That’s not a second factor, it’s an alternative to the first factor. To be a second factor (something you have) you’d have to *not* be able to just copy the contents of this device to another device and use it the same way. You have to uniquely identify that you “have” a specific and unique physical thing. This is (part of) what FIDO2 keys do, they aren’t just password stores.

        1. Manually enter in part of the password, the rest of the password is on the device. Probably not as secure as proper 2FA, but it allows the use of much longer passwords than would otherwise be practical, without requiring specific support from the application.

          1. Then just save (or have the credentials intercepted) and you can recognize it as a simple username+password Auth. Fido tokens generate a digital signature on session data, so you can’t reply a previous session.

    1. As far as I understood this is more like a TOTP generator, so you don’t need to type the code manually. But I am not sure if I understood this correctly and how much I would call this “2FA”. anyway I think yubikey etc. have this functionality as well iirc.

    2. The first factor is your password. The device generates the second factor, a time-limited authentication code. The device stores a private authentication seed and not your password. It’s similar to an RSA SecurID token except it handles multiple accounts. The app just tells the device which account for which to generate the code.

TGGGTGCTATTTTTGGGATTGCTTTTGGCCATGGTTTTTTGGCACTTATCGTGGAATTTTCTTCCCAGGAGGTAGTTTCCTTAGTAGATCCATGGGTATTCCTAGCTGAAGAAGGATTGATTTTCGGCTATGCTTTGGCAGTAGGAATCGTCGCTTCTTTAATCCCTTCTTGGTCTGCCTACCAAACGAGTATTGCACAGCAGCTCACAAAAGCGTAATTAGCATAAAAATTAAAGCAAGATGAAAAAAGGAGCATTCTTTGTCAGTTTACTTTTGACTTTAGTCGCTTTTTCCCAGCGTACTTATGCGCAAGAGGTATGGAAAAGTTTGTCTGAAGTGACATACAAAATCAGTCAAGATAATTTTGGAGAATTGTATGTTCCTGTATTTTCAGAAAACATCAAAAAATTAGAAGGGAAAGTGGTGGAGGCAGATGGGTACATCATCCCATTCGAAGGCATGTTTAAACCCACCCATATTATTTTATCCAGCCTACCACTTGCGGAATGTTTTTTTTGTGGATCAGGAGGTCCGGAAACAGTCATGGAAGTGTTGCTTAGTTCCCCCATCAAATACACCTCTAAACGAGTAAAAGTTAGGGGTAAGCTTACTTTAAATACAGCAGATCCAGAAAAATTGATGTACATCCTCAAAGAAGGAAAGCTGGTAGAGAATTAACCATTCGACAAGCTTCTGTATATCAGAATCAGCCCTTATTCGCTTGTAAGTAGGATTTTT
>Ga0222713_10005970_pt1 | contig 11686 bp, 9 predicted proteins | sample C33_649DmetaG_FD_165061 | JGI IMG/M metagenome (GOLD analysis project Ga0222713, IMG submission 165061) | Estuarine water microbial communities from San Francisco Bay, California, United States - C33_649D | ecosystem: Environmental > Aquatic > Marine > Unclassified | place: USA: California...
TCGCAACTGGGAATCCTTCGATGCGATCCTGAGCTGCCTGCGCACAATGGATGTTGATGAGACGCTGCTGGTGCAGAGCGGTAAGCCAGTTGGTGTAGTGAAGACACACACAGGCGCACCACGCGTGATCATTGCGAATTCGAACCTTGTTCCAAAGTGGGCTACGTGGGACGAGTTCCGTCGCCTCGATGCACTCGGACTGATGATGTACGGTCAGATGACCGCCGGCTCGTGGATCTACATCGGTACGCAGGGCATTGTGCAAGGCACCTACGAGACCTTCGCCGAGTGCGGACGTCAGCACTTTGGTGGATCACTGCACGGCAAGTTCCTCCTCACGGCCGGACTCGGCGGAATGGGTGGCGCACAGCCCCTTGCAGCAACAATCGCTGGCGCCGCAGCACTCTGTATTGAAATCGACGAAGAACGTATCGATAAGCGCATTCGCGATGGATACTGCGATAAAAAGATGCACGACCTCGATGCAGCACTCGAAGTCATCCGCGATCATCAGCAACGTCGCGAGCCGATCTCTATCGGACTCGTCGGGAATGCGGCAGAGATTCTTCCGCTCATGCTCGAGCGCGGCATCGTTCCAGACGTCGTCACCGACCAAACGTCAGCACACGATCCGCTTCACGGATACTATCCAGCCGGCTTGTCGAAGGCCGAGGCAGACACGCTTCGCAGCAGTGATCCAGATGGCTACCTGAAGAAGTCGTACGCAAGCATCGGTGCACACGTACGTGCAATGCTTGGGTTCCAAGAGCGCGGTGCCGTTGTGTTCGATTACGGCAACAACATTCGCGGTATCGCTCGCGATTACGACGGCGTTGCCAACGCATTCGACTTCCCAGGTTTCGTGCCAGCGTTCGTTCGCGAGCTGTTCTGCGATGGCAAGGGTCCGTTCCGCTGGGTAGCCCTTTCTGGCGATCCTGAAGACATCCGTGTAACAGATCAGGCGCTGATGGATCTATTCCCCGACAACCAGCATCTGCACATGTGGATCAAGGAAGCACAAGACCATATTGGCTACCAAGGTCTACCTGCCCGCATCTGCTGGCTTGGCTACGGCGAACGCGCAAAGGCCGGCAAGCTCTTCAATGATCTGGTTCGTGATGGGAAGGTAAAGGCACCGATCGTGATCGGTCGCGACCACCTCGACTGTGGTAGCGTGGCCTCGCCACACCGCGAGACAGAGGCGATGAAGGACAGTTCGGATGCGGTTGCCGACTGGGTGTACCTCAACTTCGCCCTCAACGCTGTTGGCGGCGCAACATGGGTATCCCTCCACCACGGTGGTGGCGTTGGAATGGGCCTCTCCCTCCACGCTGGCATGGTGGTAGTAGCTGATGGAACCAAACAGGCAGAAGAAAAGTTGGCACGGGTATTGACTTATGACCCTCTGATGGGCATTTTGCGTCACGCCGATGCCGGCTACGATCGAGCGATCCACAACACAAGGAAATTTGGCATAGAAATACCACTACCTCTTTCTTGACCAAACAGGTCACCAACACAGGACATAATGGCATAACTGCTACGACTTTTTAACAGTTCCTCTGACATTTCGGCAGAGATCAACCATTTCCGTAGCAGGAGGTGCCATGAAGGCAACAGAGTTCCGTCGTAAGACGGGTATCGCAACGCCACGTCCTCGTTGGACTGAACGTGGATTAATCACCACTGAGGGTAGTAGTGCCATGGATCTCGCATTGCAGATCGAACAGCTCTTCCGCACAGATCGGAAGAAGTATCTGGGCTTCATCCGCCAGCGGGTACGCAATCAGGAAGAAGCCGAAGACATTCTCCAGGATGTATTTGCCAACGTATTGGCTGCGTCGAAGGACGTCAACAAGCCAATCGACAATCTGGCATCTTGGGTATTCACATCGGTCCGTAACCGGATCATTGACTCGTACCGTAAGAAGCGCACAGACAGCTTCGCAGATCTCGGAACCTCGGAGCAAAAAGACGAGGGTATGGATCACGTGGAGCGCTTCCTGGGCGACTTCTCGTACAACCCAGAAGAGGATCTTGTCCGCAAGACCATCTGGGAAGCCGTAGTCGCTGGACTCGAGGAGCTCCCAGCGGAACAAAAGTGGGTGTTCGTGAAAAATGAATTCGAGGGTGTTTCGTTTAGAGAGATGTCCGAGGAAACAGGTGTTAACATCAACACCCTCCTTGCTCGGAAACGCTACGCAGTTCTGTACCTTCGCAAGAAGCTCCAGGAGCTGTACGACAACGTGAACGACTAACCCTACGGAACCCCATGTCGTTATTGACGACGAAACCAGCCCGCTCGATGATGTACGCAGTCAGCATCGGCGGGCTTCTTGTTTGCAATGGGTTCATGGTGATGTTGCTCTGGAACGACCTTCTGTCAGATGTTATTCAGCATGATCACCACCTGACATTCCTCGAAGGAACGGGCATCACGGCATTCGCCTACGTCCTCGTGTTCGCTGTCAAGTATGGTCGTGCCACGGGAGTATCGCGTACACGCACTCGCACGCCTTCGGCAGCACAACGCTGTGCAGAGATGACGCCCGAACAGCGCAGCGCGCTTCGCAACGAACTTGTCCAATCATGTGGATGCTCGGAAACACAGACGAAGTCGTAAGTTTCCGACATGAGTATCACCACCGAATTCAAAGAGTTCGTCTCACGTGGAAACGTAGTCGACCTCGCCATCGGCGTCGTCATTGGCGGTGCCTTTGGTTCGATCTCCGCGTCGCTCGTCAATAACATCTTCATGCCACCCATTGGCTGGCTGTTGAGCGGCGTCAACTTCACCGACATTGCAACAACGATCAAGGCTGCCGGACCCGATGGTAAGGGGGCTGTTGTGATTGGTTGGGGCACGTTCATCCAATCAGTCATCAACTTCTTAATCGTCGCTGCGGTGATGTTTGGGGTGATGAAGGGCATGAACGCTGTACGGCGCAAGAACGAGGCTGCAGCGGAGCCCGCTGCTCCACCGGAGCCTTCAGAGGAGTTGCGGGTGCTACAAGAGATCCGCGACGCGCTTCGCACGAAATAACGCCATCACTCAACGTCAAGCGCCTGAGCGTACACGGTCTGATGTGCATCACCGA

1. “With the Good USB plugged in, one simply needs to click a button in the companion app to generate a code for the given account you’re logging in to. Pressing the button on the device then types in the code for you.”

    Anyone know how the companion app hands the code over to the usb device? cant find this info anywhere and i have a hunch that its going to be where the security fails.

    1. I think he hardcoded into the loaded executable.
      He mentions he could potentially use the efuses to restrict access, but has not done that as yet.

      I’m seriously considering doing this, or something similar. I’ve got a laptop to work from home and I need to key in a code multiple times a day. (In an otherwise secure environment).

      Load an encryption code into ram; decrypt the key for usage; reload the encryption key if the power fails.
      If you unplug the laptop and device to steal it, the encryption key is lost from the device and the one time code is inaccessible.
      (Laptop is plugged into a monitor/dock; unwieldy to not unplug it).

      If I were worried about more security, then I’d be concerned somebody would have to wait till I was logged in, take me out, and gain access then.

    2. According to the linked article, the companion app just tells the device for which account to generate the authentication code. The secret seed is stored on the device not the companion app. The device generates the code done entirely within the device and then “types” the authentication code.

  2. Yes I think the original writeup does not treat the 2FA implementation at all, except mentioning that Arduino TOTP library in the very end. A bit poor documentation but a great project, and I learned through this about the totp rfc. Cool